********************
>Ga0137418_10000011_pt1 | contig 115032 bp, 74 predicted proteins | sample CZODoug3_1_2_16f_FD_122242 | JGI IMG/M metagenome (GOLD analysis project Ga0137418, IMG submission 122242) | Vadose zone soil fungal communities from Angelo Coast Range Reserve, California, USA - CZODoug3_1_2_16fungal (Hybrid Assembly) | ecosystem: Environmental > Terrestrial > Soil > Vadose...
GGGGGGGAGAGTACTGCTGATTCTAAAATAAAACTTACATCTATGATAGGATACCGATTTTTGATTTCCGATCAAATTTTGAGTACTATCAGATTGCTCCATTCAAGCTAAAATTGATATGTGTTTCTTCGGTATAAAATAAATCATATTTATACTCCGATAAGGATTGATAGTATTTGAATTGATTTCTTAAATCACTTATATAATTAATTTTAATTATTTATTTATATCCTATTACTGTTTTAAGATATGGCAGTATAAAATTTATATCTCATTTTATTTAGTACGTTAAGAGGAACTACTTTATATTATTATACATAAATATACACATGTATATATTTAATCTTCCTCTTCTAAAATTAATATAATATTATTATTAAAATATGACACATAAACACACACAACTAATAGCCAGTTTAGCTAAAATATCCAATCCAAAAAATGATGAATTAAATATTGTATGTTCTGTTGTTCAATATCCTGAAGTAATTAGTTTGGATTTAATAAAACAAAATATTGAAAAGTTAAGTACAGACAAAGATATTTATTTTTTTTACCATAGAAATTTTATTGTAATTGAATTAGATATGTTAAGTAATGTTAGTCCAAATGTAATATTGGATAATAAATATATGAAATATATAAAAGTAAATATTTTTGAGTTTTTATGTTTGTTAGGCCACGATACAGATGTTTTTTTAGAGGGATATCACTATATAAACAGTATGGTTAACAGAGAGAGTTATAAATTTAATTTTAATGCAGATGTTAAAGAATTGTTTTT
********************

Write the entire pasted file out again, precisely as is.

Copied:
>Ga0137418_10000011_pt1 | contig 115032 bp, 74 predicted proteins | sample CZODoug3_1_2_16f_FD_122242 | JGI IMG/M metagenome (GOLD analysis project Ga0137418, IMG submission 122242) | Vadose zone soil fungal communities from Angelo Coast Range Reserve, California, USA - CZODoug3_1_2_16fungal (Hybrid Assembly) | ecosystem: Environmental > Terrestrial > Soil > Vadose...
GGGGGGGAGAGTACTGCTGATTCTAAAATAAAACTTACATCTATGATAGGATACCGATTTTTGATTTCCGATCAAATTTTGAGTACTATCAGATTGCTCCATTCAAGCTAAAATTGATATGTGTTTCTTCGGTATAAAATAAATCATATTTATACTCCGATAAGGATTGATAGTATTTGAATTGATTTCTTAAATCACTTATATAATTAATTTTAATTATTTATTTATATCCTATTACTGTTTTAAGATATGGCAGTATAAAATTTATATCTCATTTTATTTAGTACGTTAAGAGGAACTACTTTATATTATTATACATAAATATACACATGTATATATTTAATCTTCCTCTTCTAAAATTAATATAATATTATTATTAAAATATGACACATAAACACACACAACTAATAGCCAGTTTAGCTAAAATATCCAATCCAAAAAATGATGAATTAAATATTGTATGTTCTGTTGTTCAATATCCTGAAGTAATTAGTTTGGATTTAATAAAACAAAATATTGAAAAGTTAAGTACAGACAAAGATATTTATTTTTTTTACCATAGAAATTTTATTGTAATTGAATTAGATATGTTAAGTAATGTTAGTCCAAATGTAATATTGGATAATAAATATATGAAATATATAAAAGTAAATATTTTTGAGTTTTTATGTTTGTTAGGCCACGATACAGATGTTTTTTTAGAGGGATATCACTATATAAACAGTATGGTTAACAGAGAGAGTTATAAATTTAATTTTAATGCAGATGTTAAAGAATTGTTTTT